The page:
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 What Determines Nursing Salaries 
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Joined: Mon Sep 13, 2010 1:47 pm
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Post What Determines Nursing Salaries
by: Robyn Knapp





In today’s economy with declining employment in many fields that require degrees, the profession of nursing is as solid as it ever was. People with prior degrees are looking to enter the nursing profession. The salary of a nurse varies greatly. There is really no base salary but a fluctuation across the board. The reasoning for this is a varied as the salaries in nursing.

The base pay of a nurse is determined by many different factors. The first of these factors are the years of experience that the nurse brings to the table. A GN or graduate degreed nurse will start out at the lowest salary of nurse pay. They will remain at this level until they pass their board exam or NCLEX. Upon passing their boards they will receive a small increase in pay anywhere from $2.50 per hour to $5.00 per hour. The most important factor in this scenario is to keep in mind that if the graduate nurse does not successfully pass the board exam the hospital can terminate their employment or extend to them a grace period in which they have the opportunity to pass the boards a second time. In the past years, it was not unusual for a graduate nurse to stay on as a hospital employee for years before finally passing or taking their boards.

This practice is no longer widely accepted. Also the graduate nurse is not allowed to pass any medications until they have their licensure. The question remains, what is the typical base salary for a graduate nurse. It is safe to say that the salary ranges in the low to mid forty thousand dollars per year. This discrepancy of several thousand dollars has much to do with the location of the hospital. For instance, in rural communities where much of the hospital funding comes from the government, the pay rate may be higher or lower than a privately funded institution.

The mitigating factor is how successful the grant writers are at tapping into government funds, and how much private endowment monies are bestowed to the hospital. Even with these two factors in place comes the process of dissemination of the funds. This is dependent on how the board of directors see fit to use the funds. These funds could be put to the construction of a new hospital wing, or to the purchase of new diagnostic equipment.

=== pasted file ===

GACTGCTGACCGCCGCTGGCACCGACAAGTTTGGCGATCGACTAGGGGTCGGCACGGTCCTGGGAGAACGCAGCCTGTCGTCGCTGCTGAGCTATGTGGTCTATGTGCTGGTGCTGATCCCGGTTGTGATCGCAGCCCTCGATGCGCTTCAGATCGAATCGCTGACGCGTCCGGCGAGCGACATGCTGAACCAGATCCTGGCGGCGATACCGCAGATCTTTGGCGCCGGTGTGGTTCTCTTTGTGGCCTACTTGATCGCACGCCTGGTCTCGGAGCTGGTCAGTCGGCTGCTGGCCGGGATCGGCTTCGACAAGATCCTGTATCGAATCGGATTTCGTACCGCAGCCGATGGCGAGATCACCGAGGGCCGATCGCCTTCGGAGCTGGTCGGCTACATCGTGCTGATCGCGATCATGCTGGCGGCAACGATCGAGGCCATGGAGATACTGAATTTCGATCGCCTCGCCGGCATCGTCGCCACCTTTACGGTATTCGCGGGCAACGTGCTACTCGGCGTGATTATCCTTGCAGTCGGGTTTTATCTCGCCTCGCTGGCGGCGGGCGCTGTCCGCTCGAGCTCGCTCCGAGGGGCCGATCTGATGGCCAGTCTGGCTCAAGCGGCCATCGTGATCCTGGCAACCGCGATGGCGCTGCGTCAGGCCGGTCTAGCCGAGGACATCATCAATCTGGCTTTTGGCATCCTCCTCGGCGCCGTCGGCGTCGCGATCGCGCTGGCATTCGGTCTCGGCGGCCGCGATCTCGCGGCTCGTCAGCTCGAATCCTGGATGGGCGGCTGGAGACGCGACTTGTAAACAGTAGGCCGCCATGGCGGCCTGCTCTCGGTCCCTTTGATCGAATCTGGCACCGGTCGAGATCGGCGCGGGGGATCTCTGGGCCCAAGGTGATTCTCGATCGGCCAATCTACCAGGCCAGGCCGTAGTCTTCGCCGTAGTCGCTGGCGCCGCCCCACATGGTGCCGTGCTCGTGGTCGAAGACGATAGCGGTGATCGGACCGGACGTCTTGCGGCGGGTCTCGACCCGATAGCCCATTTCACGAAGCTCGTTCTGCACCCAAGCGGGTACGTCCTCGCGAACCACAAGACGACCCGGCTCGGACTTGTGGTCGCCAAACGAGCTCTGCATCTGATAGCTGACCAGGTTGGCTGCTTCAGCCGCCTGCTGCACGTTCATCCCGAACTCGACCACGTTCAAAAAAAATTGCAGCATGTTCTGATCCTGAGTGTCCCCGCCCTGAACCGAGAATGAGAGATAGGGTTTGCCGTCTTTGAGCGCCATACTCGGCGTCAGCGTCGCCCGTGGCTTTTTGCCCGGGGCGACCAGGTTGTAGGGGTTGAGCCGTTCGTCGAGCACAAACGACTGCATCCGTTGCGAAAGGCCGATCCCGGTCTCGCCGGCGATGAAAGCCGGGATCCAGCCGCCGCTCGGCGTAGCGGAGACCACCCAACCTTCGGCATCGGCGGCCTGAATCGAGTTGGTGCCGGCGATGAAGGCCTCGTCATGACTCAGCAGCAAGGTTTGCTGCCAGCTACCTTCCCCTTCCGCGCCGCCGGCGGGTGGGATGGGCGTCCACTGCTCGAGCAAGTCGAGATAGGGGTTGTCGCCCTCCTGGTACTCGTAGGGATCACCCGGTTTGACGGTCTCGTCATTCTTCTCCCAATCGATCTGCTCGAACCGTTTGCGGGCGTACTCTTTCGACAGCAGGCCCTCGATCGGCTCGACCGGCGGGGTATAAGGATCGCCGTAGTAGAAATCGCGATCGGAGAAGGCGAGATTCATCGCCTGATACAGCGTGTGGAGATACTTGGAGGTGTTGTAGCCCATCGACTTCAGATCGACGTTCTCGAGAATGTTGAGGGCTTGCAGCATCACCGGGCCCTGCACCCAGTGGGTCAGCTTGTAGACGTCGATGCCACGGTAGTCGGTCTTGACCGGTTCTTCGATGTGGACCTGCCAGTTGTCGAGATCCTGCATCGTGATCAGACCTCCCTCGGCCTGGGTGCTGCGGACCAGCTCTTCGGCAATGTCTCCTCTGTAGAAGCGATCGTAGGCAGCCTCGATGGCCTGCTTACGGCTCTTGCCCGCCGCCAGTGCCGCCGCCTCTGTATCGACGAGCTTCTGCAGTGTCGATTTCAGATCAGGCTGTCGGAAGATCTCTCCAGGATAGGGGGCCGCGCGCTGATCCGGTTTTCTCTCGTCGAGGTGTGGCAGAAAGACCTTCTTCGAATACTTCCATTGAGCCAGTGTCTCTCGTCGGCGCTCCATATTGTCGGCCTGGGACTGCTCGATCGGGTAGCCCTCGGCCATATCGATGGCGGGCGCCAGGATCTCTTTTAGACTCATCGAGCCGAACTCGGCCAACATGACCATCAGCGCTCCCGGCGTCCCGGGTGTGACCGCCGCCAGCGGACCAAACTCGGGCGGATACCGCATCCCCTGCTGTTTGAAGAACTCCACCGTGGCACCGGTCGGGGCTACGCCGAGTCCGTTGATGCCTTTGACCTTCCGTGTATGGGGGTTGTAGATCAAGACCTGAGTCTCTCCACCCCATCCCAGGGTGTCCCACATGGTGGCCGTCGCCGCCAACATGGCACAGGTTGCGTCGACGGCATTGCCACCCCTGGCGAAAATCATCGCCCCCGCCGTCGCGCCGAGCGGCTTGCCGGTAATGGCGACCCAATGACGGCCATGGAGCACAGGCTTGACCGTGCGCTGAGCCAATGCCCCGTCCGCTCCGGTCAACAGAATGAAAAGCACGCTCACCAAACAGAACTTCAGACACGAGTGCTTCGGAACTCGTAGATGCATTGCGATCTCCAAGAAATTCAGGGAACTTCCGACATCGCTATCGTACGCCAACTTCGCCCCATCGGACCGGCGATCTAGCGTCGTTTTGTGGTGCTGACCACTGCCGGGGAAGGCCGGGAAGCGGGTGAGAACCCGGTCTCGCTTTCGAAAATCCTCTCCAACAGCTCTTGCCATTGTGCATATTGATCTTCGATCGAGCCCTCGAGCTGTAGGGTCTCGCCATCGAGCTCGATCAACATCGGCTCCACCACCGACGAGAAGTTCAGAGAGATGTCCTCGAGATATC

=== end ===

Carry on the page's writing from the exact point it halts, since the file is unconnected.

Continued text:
Whether or not the nurses are unionized is also another factor in entry level nurse pay. Unions can either work for or against nursing wages. Sometimes non-unionized hospitals pay more.

Shift premiums are also a factor. The top shift premium is paid for the midnight shift. Midnight shift premiums range anywhere from $2.50 per hour to $4.50 per hour. Since most shifts in hospitals are now twelve hour shifts, midnights start around 7:30 p.m. and end around 7:30 a.m.. These are attractive hours for many nurses since they get four days off during a week and are still considered full time at thirty six hours per week. Health benefits including dental and optical are included in the total package and begin anywhere from one week after hire up to ninety days.

The area of the hospital that the nurse will work in is also a factor in pay. For instance those nurses that are trained for specialty care areas such as intensive care units (I.C.U.), the operating room, recovery room, or in the cardiac care facility will get paid an extra premium upon completion of their training in the hospital.

Different areas of the United States have been known to differ in nurse pay scales according to the cost of living and population densities.

In the final analysis, the following factors are involved in determining the salary of an entry level nurse


About The Author
Robyn Knapp
http://thenetstudyguide.com
Pass the NET the first time with the NET Study Guide. Written by a nurse for nurses.




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Sun Mar 07, 2010 8:26 am
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